One of my first ever bosses was a hard-headed, old-school business leader who was known for his gruffness and direct approach. He operated by two simple rules with his team. Never lie and quickly admit if you screw up, even if it is minor. If you adhered to these two simple rules he promised to “have your back 100%” even if things got rough.
There was only one time that I recall one of our team members broke the rules. Something went wrong with a project and we were scrambling to try and fix it quickly to meet a rapidly approaching deadline. It was all hands on deck and we worked through the night. When we eventually found the problem it was relatively easy to fix. The leader was furious because he had figured out who had caused the problem and he knew that the person responsible for it knew that he knew. He confronted the person and he initially denied it before finally breaking down and admitting the truth.
The boss’ response was something like “I told you that I would have your back at all times as long as you didn’t break the team rules or the law. You knew that and I have delivered my end for the 2 years you have been here. You broke both rules tonight and you did it for your own self-preservation. You made three of your team pull an all-nighter when you could have just said I know where the problem is. Instead you hoped your screw up would go unnoticed and you could avoid blame. I know you are young but your behaviour today was inexcusable. Its time you grew up. We all make mistakes. That’s how we learn. Don’t try to cover it up and don’t be defensive. You have diminished yourself in front of your team tonight and it will take some time for them to trust you again.”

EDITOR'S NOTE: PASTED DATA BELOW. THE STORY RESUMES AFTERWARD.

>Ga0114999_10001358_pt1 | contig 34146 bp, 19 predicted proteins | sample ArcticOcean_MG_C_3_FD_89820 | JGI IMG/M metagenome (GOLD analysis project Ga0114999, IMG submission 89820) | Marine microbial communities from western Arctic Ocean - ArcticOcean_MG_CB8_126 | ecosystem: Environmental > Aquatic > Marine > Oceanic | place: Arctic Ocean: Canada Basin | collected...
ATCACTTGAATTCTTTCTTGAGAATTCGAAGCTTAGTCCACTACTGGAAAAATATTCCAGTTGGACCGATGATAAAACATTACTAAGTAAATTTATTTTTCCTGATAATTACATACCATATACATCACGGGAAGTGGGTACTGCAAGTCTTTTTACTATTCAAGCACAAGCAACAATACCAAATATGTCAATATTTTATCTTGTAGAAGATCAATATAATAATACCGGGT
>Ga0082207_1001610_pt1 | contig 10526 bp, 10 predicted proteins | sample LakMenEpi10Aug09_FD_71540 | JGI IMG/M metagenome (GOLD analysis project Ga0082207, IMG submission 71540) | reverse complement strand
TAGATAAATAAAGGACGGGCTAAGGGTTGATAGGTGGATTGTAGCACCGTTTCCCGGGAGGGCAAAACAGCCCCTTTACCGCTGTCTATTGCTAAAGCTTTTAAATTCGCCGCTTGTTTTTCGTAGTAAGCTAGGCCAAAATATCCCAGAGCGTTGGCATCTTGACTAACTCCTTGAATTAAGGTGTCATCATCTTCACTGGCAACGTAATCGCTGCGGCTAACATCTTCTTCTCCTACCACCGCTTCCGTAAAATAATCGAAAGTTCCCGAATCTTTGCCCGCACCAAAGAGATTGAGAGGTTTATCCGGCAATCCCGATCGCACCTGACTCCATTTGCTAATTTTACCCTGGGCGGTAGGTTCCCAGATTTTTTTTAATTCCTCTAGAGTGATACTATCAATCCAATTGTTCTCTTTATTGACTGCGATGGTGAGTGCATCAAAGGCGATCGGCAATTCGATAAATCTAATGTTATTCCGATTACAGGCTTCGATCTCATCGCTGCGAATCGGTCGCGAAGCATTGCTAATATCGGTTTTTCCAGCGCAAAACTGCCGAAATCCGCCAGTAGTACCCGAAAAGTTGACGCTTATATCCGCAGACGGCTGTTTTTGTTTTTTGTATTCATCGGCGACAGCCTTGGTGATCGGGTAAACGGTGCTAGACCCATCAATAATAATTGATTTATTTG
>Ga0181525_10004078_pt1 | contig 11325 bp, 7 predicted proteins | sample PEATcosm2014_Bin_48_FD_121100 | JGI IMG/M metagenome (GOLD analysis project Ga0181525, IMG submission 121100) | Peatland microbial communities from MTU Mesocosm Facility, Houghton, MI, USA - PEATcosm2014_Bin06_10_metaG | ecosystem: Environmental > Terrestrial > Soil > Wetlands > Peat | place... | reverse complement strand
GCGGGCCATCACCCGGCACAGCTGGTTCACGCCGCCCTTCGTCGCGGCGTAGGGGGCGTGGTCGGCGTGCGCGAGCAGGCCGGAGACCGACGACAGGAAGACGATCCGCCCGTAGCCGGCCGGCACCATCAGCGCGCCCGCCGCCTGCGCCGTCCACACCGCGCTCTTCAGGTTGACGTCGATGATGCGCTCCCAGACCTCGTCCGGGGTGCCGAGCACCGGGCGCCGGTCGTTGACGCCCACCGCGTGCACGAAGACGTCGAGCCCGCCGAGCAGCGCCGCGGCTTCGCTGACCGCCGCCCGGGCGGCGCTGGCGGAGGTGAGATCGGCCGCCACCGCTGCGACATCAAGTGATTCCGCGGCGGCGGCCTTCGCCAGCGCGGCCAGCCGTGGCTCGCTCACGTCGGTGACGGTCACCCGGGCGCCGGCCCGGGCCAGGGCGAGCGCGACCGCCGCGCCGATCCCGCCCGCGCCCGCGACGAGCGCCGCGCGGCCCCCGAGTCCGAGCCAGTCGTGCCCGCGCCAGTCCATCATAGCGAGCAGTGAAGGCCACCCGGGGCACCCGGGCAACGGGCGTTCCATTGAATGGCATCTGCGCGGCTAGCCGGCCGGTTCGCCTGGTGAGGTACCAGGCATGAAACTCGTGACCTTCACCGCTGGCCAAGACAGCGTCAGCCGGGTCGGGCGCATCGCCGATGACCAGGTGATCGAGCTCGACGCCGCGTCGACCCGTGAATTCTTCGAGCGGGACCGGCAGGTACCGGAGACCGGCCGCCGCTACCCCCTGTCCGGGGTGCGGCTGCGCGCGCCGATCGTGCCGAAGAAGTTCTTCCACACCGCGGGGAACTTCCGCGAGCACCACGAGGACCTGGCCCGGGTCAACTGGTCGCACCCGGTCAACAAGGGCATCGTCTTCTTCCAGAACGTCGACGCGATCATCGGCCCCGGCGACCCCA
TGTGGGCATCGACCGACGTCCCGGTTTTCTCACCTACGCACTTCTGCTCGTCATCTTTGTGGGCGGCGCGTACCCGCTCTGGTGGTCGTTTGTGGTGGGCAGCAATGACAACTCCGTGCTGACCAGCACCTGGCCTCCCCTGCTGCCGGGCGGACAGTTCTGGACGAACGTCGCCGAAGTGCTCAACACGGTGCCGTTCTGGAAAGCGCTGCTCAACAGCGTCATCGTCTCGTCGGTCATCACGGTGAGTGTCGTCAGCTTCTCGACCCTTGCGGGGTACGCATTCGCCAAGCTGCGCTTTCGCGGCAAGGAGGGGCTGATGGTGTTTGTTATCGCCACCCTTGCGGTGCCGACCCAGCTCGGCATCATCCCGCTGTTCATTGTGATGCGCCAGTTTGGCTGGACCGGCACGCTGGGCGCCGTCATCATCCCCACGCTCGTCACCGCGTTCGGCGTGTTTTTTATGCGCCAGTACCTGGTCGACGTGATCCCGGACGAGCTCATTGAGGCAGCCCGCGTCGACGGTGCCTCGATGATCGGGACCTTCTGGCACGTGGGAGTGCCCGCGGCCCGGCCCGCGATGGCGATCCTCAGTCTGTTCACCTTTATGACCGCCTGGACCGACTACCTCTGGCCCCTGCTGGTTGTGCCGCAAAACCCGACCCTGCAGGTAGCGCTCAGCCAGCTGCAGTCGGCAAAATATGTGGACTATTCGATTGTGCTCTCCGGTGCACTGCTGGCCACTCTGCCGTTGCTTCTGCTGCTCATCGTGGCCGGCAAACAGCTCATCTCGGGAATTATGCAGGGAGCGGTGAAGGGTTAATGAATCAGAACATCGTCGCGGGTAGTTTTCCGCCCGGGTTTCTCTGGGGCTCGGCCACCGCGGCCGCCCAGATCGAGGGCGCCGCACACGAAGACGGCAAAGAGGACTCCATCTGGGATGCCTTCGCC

It was a hard, unpleasant lesson for the person involved. But a necessary one. At its core was an unwillingness to tolerate ‘unacceptable’ behaviour, even single, isolated events. My boss knew that, left unchecked, behaviour like this can spread, impact performance and, in the worst cases, destabilise an organisation. That’s why he ‘outlawed’ lies and cover-ups for anyone in his team. It worked too and everyone knew where they stood and what was expected of them. Sometimes the simplest rules are the best ones…